ZURICH (Reuters) - World Cup sponsor McDonald’s has joined Coca-Cola and Visa in urging FIFA to adopt an independent reform commission in response to the scandals that have plagued world soccer’s governing body.
The campaign group New FIFA Now on Thursday published an email from a McDonald’s saying the fast food giant supports the creation of an independent body to deal with FIFA’s problems.
“In regards to an independent reform commission, we do believe this is an important step in the greater reform that has to happen within FIFA,” McDonald’s vice-president of global media relations and issues management, Heidi Barker Sa Shekhem wrote in the email.
Previously, McDonald’s had been critical of FIFA and urged change without specifically calling for an independent reform process.
“An independent commission would bring an appropriate level of credibility, transparency, and neutrality to the role, and ultimately provide sponsors and fans across the globe with the confidence that the reform effort is both meaningful and a step in the right direction,” wrote Sa Shekhem.
World soccer’s governing body has been in crisis since May, when nine officials and five marketing executives were charged by the U.S. Justice Department with exploiting the sport for their own gain through bribes of more than $150 million over 24 years.
In the wake of the scandal, FIFA President Sepp Blatter has said he will stand down next February.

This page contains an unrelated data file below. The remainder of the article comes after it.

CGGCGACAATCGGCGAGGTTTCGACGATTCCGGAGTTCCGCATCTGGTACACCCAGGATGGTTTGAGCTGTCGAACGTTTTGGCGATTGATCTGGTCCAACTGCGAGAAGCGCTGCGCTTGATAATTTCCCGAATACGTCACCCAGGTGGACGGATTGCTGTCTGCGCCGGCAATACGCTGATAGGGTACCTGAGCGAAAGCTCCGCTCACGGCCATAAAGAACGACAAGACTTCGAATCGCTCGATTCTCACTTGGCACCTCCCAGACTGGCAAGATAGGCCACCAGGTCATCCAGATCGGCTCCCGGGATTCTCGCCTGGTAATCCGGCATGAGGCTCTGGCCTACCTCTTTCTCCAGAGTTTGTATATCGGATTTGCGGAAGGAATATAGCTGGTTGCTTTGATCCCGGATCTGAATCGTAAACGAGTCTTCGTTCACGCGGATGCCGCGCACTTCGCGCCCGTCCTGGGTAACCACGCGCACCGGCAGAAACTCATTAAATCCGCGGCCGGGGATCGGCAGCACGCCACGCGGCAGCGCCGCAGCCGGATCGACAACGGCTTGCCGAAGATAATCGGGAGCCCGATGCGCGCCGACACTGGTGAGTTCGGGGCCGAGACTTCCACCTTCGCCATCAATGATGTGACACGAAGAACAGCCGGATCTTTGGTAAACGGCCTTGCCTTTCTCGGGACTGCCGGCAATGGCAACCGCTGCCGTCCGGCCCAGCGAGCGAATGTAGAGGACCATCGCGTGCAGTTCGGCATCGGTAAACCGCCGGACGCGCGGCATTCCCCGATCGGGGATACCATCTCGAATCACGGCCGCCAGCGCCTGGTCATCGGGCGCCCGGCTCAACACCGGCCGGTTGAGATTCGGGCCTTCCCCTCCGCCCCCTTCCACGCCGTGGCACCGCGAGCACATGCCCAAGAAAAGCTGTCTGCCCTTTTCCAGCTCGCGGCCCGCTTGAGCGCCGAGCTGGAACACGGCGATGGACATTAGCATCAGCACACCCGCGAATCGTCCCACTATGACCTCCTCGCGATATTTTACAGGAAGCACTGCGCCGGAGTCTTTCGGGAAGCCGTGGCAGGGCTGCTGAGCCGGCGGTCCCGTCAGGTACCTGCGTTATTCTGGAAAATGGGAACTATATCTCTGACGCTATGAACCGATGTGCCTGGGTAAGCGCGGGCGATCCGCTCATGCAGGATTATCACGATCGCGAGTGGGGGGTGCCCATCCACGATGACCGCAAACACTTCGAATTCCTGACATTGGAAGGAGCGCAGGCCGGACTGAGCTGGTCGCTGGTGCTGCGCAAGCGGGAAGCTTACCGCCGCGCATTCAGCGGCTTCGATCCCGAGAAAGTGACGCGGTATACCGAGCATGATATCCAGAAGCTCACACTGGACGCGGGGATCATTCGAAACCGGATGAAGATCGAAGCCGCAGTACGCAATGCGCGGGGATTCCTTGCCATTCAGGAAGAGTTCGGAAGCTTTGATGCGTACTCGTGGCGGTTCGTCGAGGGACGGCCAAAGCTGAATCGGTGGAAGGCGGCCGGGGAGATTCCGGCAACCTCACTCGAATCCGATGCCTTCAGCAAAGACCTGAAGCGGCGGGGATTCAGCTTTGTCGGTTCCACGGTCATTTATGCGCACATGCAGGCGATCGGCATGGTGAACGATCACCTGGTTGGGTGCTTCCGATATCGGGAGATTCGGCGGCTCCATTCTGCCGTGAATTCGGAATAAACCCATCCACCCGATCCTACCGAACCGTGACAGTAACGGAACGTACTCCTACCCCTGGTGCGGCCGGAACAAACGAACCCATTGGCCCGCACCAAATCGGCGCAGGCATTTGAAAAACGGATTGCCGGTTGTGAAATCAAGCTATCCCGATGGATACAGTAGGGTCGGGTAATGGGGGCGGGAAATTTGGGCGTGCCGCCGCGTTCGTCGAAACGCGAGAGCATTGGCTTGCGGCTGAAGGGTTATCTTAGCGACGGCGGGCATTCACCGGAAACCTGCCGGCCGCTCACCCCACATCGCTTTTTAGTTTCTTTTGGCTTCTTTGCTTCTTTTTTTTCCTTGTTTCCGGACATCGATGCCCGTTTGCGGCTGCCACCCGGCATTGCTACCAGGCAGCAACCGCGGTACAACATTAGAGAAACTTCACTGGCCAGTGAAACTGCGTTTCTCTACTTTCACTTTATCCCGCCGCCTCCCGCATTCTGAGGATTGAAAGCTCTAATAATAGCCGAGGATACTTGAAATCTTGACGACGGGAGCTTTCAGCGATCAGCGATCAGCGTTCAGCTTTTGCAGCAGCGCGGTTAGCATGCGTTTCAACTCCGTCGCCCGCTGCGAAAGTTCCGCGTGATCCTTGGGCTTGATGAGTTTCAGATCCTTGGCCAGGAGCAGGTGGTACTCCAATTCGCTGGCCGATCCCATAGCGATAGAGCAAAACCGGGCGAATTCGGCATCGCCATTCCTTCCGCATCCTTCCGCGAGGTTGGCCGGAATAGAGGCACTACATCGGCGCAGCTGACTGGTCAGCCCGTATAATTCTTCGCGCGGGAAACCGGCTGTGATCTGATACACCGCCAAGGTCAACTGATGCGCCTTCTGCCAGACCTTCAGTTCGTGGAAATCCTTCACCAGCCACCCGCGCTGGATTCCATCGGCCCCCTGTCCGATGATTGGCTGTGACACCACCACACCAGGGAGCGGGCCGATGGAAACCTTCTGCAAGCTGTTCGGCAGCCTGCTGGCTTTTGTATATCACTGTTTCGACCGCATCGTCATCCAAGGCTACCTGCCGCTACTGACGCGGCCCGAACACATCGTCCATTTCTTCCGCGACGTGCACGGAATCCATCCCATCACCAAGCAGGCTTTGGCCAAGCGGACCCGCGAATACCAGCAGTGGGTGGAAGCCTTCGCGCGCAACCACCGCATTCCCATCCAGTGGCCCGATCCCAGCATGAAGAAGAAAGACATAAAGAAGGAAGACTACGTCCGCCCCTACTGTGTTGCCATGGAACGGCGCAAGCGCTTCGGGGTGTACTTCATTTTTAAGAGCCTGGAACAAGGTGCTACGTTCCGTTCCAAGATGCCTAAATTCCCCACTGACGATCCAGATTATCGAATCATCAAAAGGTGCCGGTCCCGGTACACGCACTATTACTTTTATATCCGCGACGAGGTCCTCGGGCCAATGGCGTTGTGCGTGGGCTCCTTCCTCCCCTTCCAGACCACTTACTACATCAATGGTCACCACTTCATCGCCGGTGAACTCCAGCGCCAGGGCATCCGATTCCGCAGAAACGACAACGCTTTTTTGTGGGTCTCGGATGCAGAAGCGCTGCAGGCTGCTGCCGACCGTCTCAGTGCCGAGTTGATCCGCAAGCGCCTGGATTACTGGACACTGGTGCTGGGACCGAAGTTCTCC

Last month FIFA announced they were creating a Reform Task Force made up of ten representatives of its regional confederations and to be chaired by someone from outside of soccer.
That body, which has yet to have its membership announced, is scheduled to make its proposals to FIFA’s executive committee in late September. Campaigners were critical of the move, saying only an entirely independent body could bring about effective change.
“We applaud McDonald’s for joining with Coca-Cola and Visa. They understand just how vital it is that reform of FIFA is independent of the deep vested interests surrounding the organization and its personnel,” said New FIFA Now co-founder Jaimie Fuller.
FIFA general secretary Jerome Valcke has said he will meet with the organization’s sponsors during August.
Reporting by Simon Evans; Editing by Tom Heneghan